Classification of the Government Budget 

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Classification of Receipts

 

  • Revenue Receipts: Revenue receipts refer to those receipts which do not lead to a claim on the government i.e. these receipts neither create an asset nor reduce any liability to the government. These receipts are called “non-redeemable”. These are further classified into:

 

      • Tax revenues - Tax revenues encompass direct taxes (Example: income and corporation taxes) and indirect taxes (Example: excise tax, Goods and Service Tax, Value Added Tax, customs duties, etc.)
      • Non Tax revenues - Non-tax revenue mainly constitutes interest received on account of loans by the government, dividends and profits on investments made by the government, fees and other receipts for services provided by the government and grants-in-aid from other countries and organisations.

 

  • Capital Receipts: The revenue received by the government through loans or from the sale of its assets. These receipts either create liability or reduce the assets of the government.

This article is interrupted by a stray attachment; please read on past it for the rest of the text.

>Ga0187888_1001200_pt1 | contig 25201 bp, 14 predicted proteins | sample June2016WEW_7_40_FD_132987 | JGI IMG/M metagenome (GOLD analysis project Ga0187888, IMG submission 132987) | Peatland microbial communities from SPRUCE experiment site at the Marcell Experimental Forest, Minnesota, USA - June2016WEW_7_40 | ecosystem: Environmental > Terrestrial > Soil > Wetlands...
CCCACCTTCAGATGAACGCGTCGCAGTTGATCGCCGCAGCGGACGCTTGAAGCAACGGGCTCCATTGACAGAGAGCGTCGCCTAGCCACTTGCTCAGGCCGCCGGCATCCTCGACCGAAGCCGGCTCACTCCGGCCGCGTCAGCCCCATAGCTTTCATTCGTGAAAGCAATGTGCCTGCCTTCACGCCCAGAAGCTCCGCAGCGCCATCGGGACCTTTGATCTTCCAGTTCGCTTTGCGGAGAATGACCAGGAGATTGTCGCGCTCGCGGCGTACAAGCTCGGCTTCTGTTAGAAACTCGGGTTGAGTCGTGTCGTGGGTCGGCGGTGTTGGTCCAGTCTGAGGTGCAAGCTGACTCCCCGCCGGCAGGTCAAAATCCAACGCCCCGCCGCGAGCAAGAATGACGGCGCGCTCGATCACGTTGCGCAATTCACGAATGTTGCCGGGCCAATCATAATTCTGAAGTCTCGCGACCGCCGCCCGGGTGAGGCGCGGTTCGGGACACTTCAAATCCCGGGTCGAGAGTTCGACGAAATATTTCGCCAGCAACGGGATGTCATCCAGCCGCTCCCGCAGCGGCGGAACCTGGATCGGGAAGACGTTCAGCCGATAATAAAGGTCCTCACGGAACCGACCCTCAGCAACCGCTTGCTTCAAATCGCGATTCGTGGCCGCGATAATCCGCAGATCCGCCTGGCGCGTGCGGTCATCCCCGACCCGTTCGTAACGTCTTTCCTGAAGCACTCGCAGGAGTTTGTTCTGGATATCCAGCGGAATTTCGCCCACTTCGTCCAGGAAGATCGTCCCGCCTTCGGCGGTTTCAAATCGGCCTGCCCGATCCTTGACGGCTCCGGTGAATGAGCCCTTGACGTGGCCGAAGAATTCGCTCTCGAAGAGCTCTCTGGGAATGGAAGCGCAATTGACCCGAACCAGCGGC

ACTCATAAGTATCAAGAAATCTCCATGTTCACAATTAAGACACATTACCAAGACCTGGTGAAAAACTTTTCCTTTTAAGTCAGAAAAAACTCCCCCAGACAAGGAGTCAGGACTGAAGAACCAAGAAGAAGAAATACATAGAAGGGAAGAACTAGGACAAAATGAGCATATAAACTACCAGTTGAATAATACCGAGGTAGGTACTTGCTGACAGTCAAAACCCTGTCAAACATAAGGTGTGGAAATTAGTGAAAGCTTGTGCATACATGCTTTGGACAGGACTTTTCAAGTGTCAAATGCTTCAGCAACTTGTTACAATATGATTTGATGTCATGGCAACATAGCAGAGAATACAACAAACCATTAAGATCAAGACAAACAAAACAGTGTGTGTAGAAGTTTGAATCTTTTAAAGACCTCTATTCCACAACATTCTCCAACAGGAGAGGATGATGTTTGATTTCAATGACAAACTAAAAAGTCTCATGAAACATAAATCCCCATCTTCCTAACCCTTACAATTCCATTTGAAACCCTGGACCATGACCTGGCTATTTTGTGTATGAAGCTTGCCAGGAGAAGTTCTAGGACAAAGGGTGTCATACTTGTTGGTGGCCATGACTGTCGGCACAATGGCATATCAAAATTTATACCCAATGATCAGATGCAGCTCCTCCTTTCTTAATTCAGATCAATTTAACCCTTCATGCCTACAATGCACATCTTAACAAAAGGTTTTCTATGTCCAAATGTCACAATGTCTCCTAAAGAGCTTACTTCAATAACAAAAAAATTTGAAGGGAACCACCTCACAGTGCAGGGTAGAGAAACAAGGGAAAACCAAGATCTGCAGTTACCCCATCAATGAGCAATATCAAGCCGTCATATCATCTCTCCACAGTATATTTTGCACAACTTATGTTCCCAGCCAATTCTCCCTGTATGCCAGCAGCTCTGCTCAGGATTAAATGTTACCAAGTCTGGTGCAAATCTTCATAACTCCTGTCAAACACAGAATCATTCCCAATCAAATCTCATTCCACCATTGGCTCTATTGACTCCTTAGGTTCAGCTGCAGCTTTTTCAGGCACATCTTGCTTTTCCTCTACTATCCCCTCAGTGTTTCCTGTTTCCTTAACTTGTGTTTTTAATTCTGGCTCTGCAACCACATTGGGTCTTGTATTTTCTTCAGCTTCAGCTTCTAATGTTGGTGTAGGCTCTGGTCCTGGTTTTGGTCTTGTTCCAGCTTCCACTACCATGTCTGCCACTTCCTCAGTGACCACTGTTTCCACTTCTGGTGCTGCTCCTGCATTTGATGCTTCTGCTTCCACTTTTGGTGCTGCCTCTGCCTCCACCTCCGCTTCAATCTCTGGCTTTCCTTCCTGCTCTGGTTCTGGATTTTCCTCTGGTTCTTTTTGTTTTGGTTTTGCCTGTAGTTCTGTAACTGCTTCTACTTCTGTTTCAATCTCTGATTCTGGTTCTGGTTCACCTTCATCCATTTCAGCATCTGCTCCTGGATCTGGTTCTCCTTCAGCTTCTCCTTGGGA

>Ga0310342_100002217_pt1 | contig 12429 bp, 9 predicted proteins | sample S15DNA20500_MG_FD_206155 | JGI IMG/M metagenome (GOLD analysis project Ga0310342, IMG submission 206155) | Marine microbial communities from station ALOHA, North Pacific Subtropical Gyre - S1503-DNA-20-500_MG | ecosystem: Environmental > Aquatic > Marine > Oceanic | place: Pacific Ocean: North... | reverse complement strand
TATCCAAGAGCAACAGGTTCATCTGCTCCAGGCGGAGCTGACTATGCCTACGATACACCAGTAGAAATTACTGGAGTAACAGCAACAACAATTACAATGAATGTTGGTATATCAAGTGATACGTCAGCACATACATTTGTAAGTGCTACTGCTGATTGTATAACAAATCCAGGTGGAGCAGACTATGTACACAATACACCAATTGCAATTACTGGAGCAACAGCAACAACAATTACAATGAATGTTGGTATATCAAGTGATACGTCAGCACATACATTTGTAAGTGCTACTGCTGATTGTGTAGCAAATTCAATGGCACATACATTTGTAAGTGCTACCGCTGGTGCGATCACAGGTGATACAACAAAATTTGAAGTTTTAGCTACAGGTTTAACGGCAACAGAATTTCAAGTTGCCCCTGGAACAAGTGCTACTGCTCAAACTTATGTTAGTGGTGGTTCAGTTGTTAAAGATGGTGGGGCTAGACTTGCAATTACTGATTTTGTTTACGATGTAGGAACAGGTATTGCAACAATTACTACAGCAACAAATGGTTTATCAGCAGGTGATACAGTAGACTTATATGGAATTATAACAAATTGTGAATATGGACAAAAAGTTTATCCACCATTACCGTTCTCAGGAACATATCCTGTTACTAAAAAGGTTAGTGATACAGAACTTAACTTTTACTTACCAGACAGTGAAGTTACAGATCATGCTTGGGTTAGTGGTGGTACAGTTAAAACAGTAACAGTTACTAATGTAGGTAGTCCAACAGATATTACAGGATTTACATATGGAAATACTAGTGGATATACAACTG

Classification of Expenditure

 

  • Revenue Expenditure: Such expenditure incurred by the government which does not create any physical or financial asset to the government is called revenue expenditure. It includes expenses incurred for the day to day governance of various departments and services, interest payments on debt incurred by the government, and grants in aid to states
  • Plan Expenditure - expenditure incurred on account of implementing central plans and extending central aid for various State and Union Territory (UT) plans.

 

      • Non-plan Expenditure - expenditure incurred due to interest payments, defence services, subsidies, salaries and pensions.

 

  • Capital Expenditure: Such expenditures by the government which result in the creation of physical or financial assets or reduction in financial liabilities of the government are called capital expenditure. This includes expenditure on the purchase of land, building, machines, equipment, government’s investment in shares, etc.

 

      • Plan Expenditure - expenditure incurred on account of implementing central plans and extending central aid for various State and UTs.

 

  • Non-plan Expenditure - expenditure incurred on account of providing general, social and economic services by the government.

 

Balanced, Surplus AND Deficit Budget

  • Balanced Budget - A balanced budget is a situation in the budgeting process where total expected revenues are equal to total planned spending.
  • Surplus Budget - A surplus budget is a situation where the revenue collected is higher than the expenditure.
  • Deficit Budget -  A deficit budget is a situation wherein the expenses exceed the revenue collected.